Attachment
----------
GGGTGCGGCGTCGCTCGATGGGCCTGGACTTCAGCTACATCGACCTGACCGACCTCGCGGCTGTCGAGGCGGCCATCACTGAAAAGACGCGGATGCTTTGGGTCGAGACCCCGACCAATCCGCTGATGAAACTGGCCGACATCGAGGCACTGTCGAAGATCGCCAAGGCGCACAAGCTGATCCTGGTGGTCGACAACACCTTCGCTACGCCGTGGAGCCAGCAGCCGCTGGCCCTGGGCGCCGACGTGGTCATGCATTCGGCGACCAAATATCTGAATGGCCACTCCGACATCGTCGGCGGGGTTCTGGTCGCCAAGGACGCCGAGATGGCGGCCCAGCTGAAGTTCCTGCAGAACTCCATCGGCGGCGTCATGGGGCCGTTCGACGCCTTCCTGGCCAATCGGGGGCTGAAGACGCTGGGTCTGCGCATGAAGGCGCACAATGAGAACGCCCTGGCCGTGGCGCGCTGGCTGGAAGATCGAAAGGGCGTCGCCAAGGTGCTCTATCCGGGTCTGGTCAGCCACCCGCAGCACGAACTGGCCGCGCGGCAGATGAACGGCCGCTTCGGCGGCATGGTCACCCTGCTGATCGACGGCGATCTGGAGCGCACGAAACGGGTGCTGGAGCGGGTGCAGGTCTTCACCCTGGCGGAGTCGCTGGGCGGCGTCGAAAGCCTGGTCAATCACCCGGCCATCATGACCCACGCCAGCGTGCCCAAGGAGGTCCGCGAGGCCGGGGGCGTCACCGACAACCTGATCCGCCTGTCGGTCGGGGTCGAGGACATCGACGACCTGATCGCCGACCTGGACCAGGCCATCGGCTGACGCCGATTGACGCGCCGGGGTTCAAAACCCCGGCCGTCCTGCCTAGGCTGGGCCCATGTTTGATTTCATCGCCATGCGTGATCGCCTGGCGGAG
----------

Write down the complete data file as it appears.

GGGTGCGGCGTCGCTCGATGGGCCTGGACTTCAGCTACATCGACCTGACCGACCTCGCGGCTGTCGAGGCGGCCATCACTGAAAAGACGCGGATGCTTTGGGTCGAGACCCCGACCAATCCGCTGATGAAACTGGCCGACATCGAGGCACTGTCGAAGATCGCCAAGGCGCACAAGCTGATCCTGGTGGTCGACAACACCTTCGCTACGCCGTGGAGCCAGCAGCCGCTGGCCCTGGGCGCCGACGTGGTCATGCATTCGGCGACCAAATATCTGAATGGCCACTCCGACATCGTCGGCGGGGTTCTGGTCGCCAAGGACGCCGAGATGGCGGCCCAGCTGAAGTTCCTGCAGAACTCCATCGGCGGCGTCATGGGGCCGTTCGACGCCTTCCTGGCCAATCGGGGGCTGAAGACGCTGGGTCTGCGCATGAAGGCGCACAATGAGAACGCCCTGGCCGTGGCGCGCTGGCTGGAAGATCGAAAGGGCGTCGCCAAGGTGCTCTATCCGGGTCTGGTCAGCCACCCGCAGCACGAACTGGCCGCGCGGCAGATGAACGGCCGCTTCGGCGGCATGGTCACCCTGCTGATCGACGGCGATCTGGAGCGCACGAAACGGGTGCTGGAGCGGGTGCAGGTCTTCACCCTGGCGGAGTCGCTGGGCGGCGTCGAAAGCCTGGTCAATCACCCGGCCATCATGACCCACGCCAGCGTGCCCAAGGAGGTCCGCGAGGCCGGGGGCGTCACCGACAACCTGATCCGCCTGTCGGTCGGGGTCGAGGACATCGACGACCTGATCGCCGACCTGGACCAGGCCATCGGCTGACGCCGATTGACGCGCCGGGGTTCAAAACCCCGGCCGTCCTGCCTAGGCTGGGCCCATGTTTGATTTCATCGCCATGCGTGATCGCCTGGCGGAG